Americans consume same amount of processed meat since 1999, study shows

Processed meat appears to be a mainstay of the American diet.

A new study published in the Journal of Academy of Nutrition and Dietetics has revealed Americans are eating as much processed meat as they did nearly two decades ago — despite it being linked with higher risks of obesity, diabetes, cardiovascular diseases and some cancers.

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The study, which was published Friday, analyzed data from the National Health and Nutrition Examination Survey which identified different types of meat consumption from 43,995 U.S. adults, 20 years and older, between 1999 and 2016.

Processed meat, which includes red meat and poultry “transformed through salting, curing, fermentation, smoking, or with the addition of chemical preservatives,” was found to have been consumed more by Americans than unprocessed red meat and fish or shellfish.

The top processed meats consumed were luncheon meat at 39 percent, sausage 24 percent, hot dogs and ham both at 9 percent, and bacon at 5 percent. Most of those purchased were are stores and fast food restaurants, the study revealed.

The top processed meats consumed were luncheon meat at 39 percent, sausage 24 percent, hot dogs and ham both at 9 percent, and bacon at 5 percent. Most of those purchased were are stores and fast food restaurants, the study revealed. (iStock)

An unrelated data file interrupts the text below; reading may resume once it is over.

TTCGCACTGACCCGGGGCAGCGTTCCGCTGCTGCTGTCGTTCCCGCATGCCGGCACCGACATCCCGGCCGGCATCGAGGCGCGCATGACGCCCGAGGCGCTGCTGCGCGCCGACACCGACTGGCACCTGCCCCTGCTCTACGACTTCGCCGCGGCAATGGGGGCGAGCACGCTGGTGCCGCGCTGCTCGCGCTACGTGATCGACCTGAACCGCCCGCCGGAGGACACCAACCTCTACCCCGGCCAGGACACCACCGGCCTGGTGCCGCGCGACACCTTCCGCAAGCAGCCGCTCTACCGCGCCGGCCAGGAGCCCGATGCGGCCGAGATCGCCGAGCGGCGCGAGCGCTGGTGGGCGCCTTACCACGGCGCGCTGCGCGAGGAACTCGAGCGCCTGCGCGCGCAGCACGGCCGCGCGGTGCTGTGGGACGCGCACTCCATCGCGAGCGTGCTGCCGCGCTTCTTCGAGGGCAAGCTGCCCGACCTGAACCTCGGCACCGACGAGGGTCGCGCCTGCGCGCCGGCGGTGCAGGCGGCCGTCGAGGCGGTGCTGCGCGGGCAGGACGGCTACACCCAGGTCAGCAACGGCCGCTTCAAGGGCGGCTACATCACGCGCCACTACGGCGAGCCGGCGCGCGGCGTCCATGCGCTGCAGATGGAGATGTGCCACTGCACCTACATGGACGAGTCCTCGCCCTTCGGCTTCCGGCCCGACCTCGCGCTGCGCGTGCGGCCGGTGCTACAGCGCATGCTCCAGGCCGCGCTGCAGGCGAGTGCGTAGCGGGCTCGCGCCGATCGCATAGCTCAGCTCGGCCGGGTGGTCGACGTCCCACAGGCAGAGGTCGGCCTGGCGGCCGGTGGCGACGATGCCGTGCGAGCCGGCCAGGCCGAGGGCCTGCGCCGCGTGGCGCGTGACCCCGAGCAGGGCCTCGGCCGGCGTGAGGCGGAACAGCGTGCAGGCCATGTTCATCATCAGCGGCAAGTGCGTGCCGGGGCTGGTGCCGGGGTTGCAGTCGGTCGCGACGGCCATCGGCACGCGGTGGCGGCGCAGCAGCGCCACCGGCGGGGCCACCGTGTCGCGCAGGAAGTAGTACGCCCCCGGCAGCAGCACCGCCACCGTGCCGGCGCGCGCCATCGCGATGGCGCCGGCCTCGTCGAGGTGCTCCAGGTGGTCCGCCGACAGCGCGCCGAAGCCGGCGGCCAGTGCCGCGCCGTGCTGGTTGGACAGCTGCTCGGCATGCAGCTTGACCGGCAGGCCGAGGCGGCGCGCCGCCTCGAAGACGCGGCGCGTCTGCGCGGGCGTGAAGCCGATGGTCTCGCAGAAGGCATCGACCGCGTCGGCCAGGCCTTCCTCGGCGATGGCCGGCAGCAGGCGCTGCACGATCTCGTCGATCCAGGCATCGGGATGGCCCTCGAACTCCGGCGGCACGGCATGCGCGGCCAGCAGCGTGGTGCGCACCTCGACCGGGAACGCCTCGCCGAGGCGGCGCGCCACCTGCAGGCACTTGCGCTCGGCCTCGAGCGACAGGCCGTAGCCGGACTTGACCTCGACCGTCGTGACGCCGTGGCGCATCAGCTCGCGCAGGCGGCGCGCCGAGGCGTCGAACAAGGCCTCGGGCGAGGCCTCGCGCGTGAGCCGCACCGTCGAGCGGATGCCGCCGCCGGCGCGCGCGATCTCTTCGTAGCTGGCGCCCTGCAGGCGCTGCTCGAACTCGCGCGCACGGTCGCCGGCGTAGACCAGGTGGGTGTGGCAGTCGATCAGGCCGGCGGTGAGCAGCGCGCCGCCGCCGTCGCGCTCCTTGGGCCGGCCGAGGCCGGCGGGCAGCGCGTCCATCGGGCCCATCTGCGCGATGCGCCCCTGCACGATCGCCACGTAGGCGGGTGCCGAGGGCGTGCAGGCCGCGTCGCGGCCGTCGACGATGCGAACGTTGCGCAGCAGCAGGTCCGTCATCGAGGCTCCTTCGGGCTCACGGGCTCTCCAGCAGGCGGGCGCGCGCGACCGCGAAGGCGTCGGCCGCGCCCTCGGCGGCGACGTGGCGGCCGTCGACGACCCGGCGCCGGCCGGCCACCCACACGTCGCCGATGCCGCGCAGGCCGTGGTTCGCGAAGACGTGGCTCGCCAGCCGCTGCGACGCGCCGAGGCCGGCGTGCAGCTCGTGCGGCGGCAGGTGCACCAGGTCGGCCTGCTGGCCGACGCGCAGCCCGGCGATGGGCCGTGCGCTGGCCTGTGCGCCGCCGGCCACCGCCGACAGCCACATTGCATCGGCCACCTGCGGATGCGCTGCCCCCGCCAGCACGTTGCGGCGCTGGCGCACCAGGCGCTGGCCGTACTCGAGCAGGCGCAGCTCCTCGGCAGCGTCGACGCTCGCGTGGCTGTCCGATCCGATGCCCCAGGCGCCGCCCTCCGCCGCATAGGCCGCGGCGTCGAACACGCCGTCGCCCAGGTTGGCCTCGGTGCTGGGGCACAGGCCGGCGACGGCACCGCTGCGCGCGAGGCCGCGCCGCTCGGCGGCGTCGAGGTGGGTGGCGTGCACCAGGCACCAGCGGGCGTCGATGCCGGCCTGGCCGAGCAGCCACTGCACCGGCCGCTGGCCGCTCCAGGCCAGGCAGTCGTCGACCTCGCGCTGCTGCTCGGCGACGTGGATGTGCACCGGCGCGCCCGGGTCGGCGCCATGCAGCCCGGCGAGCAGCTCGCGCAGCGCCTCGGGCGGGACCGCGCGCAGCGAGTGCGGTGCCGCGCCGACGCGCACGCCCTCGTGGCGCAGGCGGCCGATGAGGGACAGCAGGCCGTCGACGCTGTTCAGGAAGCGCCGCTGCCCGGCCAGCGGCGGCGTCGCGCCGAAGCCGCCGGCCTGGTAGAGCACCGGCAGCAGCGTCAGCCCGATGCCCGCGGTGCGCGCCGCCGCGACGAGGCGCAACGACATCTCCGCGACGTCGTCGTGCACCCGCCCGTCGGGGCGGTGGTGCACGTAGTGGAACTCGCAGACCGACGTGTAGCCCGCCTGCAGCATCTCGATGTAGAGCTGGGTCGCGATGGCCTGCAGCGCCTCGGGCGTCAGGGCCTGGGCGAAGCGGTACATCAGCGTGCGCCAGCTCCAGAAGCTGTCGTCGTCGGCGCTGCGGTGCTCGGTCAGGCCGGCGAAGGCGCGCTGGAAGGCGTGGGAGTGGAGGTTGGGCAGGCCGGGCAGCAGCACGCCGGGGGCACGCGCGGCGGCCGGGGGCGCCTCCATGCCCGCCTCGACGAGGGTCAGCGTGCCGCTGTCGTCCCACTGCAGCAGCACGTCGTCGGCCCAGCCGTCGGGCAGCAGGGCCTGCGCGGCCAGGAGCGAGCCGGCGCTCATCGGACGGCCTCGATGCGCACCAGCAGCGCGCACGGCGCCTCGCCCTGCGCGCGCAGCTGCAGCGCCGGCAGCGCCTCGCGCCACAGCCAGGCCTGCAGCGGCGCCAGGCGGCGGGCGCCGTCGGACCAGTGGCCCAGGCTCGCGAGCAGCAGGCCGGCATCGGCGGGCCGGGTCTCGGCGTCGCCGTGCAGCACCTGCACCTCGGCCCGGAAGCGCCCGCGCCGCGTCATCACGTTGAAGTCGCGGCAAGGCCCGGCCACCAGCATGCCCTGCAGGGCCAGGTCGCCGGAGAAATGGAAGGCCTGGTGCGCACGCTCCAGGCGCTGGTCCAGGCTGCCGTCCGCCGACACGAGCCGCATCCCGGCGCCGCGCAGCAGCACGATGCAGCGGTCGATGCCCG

The top processed meats consumed were luncheon meat at 39 percent, sausage at 24 percent, hot dogs and ham both at 9 percent, and bacon at 5 percent. Most of those purchased were are stores and fast-food restaurants, the study revealed.

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Poultry consumption was also up, surpassing unprocessed red meat for the first time. Fish and shellfish consumption did not change during the course of the study.

“Despite strong evidence linking processed meat with cancer risk, consumption of processed meat among US adults didn’t change over the study period (1999-2016),” said lead investigator Fang Fang Zhang, MD, PhD, Friedman School of Nutrition Science and Policy, Tufts University, Boston, MA, USA. “While factors other than health (e.g., social, cultural, and economic) can influence Americans’ food choices, the lack of widespread awareness of health risks associated with processed meat may have contributed to the lack of consumption change in the past 18 years.”

The study analyzed data from the National Health and Nutrition Examination Survey, which identified different types of meat consumption from 43,995 U.S. adults, 20 years and older between 1999 and 2016.

The study analyzed data from the National Health and Nutrition Examination Survey, which identified different types of meat consumption from 43,995 U.S. adults, 20 years and older between 1999 and 2016. (iStock)

According to a press release about the study, the researchers are hopeful their findings will help educate those about the health risks associated with processed meat and “inform public health policy priorities.”

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The World Health Organization has linked meat-based diets to an increase of colorectal cancer in the past. The International Agency for Research on Cancer, part of WHO, classified red meat – including beef, lamb and pork – as a “probable” carcinogen in its group 2A list back in 2015.